(A little out of sequence but still in the season…)
Do you ever wonder, as I do, what people have in mind when they write, “I wish you a merry Christmas”? If there’s any thought or intention behind the greeting at all (except to be in touch with a relative or a friend), I suspect that it refers mainly to family togetherness and feel-good gatherings. And that’s just fine. There should be more of such well-wishing and conviviality.
However, there’s so much more to the event, the event of Jesus’ birthday, and it has been all but smothered by the unbridled commercialism that blares out at us incessantly for months even before the season and the day arrive.
Now I’m not going to dampen this year’s Christmas with a rant against commercialism or materialism or any other ism. Rather, I intend only to remind us all that everything about Christmas had its start with, and is therefore rooted in, something that happened a little over 2000 years ago – but which received surprisingly little attention in the first few centuries that followed it. That was, of course, the birth of Jesus of Nazareth in Bethlehem to parents whose names we know. But it took many generations for people to appreciate what an unprecedented influence he had had in the entire world ever since. It was at that point that they began to celebrate the birth with honor — a custom that endures – indeed, grows — in our time as well.
So, the tree and the garlands and the candy canes and the candles and the wreaths and the foods & drinks and the music both secular & sacred, and countless other symbols contributed by country after country over the past two millennia all have reference to, not only the birth, but the whole life of Jesus, including mainly his ministry of teaching & healing, his crucifixion, and his resurrection.
Here’s just one example, similar, I’m sure, to what most of you can describe from your own homes: In my living room, I place on a coffee table a nativity scene whose focus is the infant Jesus lying in a manger. Early Christian writers saw in that rough, wooden, makeshift crib a prophecy: they said that its wood foretold the wood of the cross on which Jesus would be crucified some thirty or so years later.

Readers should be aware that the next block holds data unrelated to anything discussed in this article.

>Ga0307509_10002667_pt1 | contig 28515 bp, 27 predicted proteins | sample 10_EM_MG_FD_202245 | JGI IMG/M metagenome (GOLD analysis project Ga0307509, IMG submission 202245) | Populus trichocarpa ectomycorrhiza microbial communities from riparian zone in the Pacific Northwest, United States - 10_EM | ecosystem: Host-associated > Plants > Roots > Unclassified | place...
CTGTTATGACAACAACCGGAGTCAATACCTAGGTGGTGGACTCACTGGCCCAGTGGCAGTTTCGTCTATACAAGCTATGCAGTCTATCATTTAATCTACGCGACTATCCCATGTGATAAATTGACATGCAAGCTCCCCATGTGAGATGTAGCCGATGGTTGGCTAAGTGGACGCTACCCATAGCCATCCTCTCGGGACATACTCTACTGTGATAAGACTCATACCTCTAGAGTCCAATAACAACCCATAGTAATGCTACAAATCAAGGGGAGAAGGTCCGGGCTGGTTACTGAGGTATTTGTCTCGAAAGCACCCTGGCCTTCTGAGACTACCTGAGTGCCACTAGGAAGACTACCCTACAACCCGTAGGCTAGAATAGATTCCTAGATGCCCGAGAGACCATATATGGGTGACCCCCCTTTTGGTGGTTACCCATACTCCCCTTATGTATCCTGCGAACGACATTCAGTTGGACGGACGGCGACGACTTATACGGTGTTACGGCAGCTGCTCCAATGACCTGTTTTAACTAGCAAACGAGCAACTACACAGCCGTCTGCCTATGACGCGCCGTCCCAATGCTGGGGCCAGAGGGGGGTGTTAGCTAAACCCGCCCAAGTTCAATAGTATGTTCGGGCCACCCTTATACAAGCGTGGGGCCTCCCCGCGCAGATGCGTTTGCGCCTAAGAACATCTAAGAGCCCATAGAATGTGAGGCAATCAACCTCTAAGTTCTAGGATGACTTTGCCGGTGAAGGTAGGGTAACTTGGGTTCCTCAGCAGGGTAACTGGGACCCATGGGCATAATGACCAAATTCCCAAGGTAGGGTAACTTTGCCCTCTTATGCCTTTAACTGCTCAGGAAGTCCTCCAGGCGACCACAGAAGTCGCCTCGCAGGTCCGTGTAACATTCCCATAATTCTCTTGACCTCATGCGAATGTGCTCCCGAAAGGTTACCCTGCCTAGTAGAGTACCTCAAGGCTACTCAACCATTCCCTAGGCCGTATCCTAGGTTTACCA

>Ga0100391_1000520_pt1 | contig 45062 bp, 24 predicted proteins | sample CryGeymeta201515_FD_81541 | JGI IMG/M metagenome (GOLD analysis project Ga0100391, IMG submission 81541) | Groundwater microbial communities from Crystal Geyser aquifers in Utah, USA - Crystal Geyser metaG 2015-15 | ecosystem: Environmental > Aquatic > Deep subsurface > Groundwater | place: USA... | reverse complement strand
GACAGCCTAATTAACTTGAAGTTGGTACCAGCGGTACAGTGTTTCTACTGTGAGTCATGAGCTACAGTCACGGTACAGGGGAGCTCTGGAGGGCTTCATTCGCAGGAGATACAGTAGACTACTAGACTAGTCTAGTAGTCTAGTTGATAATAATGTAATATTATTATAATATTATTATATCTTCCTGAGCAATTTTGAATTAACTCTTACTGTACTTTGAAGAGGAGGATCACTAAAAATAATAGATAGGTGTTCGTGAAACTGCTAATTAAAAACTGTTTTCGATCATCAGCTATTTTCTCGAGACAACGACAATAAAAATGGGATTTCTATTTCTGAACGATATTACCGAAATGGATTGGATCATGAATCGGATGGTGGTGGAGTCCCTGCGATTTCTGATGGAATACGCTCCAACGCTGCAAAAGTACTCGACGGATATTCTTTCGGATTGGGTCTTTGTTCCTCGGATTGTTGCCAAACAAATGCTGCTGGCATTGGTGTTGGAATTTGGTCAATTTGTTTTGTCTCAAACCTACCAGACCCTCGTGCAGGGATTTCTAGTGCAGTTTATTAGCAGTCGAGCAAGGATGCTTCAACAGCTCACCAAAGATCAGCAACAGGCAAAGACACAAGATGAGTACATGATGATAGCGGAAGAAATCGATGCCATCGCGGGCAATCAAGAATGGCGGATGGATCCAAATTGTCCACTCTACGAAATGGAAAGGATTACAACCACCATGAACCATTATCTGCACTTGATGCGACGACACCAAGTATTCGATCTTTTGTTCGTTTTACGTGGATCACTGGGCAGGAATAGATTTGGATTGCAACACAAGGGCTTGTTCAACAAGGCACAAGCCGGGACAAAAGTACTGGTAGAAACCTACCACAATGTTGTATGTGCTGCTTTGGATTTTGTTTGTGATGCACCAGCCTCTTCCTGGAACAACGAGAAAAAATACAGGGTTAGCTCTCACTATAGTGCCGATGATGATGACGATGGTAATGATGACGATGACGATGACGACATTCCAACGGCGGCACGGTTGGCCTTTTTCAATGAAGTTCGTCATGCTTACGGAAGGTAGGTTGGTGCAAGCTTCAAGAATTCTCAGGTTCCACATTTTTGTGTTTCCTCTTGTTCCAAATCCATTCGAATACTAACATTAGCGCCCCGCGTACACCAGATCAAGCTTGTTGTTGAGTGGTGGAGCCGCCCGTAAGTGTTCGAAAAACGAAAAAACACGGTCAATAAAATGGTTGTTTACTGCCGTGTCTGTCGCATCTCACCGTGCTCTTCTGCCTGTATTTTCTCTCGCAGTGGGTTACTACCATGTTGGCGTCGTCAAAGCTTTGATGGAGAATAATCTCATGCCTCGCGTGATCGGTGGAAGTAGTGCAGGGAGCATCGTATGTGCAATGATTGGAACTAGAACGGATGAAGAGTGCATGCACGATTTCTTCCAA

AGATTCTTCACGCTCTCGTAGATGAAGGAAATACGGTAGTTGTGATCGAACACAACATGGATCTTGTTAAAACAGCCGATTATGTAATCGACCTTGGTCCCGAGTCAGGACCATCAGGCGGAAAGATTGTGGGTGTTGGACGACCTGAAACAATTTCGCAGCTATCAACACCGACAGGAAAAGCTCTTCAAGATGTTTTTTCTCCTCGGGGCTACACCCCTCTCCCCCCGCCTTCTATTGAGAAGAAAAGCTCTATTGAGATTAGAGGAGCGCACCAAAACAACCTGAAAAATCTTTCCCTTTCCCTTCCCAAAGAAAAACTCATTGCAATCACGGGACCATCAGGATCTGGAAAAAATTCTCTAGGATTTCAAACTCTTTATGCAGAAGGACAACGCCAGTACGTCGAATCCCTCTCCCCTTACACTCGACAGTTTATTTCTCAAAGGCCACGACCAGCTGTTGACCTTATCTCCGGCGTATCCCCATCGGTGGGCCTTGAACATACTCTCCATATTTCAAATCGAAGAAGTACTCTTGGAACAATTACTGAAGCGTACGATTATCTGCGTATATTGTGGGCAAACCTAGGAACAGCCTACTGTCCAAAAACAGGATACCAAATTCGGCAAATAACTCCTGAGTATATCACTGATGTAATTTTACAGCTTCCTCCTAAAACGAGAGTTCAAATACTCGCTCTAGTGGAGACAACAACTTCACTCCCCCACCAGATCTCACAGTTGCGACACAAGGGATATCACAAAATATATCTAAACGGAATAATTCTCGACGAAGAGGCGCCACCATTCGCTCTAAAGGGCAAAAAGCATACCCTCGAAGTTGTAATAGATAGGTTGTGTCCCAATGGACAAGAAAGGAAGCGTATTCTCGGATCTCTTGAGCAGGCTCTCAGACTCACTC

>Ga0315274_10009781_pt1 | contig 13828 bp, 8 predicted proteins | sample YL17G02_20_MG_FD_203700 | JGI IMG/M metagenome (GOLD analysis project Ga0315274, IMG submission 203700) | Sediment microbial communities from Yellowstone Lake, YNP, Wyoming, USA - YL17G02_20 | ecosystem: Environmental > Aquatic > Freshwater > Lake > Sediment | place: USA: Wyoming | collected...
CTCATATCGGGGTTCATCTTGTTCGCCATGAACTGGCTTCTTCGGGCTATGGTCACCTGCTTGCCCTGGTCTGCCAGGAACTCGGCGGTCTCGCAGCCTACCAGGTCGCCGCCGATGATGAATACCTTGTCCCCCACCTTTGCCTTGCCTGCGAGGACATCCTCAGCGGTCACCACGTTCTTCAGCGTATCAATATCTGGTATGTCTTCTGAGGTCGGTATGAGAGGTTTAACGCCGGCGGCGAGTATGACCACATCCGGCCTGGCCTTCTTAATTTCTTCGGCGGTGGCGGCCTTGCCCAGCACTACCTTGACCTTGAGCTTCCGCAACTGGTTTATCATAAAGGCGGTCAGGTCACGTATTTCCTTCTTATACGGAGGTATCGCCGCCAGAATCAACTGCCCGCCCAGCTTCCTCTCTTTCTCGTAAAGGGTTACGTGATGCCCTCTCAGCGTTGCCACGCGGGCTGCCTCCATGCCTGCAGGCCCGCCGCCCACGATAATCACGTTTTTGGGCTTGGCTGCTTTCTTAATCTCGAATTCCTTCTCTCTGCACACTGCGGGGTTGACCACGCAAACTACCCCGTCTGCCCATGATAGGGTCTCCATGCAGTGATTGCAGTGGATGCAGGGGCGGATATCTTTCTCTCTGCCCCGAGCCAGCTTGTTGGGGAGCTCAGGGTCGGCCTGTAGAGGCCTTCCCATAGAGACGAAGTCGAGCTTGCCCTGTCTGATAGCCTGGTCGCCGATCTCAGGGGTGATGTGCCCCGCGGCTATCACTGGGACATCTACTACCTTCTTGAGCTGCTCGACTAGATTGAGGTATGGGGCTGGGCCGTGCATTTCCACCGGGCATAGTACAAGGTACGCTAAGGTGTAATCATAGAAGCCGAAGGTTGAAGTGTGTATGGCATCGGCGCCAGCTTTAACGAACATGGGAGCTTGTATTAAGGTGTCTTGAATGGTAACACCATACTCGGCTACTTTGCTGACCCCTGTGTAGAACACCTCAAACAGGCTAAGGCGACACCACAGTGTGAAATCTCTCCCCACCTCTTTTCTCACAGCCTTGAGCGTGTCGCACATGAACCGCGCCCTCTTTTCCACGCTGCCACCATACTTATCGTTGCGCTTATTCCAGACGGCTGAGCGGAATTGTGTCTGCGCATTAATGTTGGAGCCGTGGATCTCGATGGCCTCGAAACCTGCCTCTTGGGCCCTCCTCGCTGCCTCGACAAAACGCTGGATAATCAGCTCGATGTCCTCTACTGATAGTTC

And so it is with virtually every item, every person we see in the nativity scene. Each is an unspoken word telling us the story of Emmanuel, “God with us,” especially in the person of Jesus.
Poets and artists and musicians are far better than philosophers and theologians at expressing our experiences with God, the Creative Spirit whom Jesus, above all, reveals to us. That is why the story of Jesus, especially the part having to do with his birth, is preserved for us chiefly through their art and their craft. We listen with undivided attention to those familiar accounts, appreciating both the underlying factual message they carry and also their exquisite, often fictional, literary beauty.
The child born that night later on dedicated his life and death to the cause of freedom for all God’s children; an end to slavery of all kinds; compassionate care of the poor and the needy; a just and equitable sharing of the abundant goods of the earth; and – empowering it all — a firm belief in the presence and the love of the One he called Father.
And once again there is good news: It has been documented that never before in human history have there been, as there are at this very moment, so many groups that exist for the sole purpose of helping the poor, the oppressed and the downtrodden.
Of course I hope that your Christmas and mine will be happy and peaceful and full of hope and memories to last for the rest of our lives. And I pray that every moment of it, each with its particular color and beauty and warm love, will cause us to think, “This is how Jesus wants it to be – for everyone – forever.”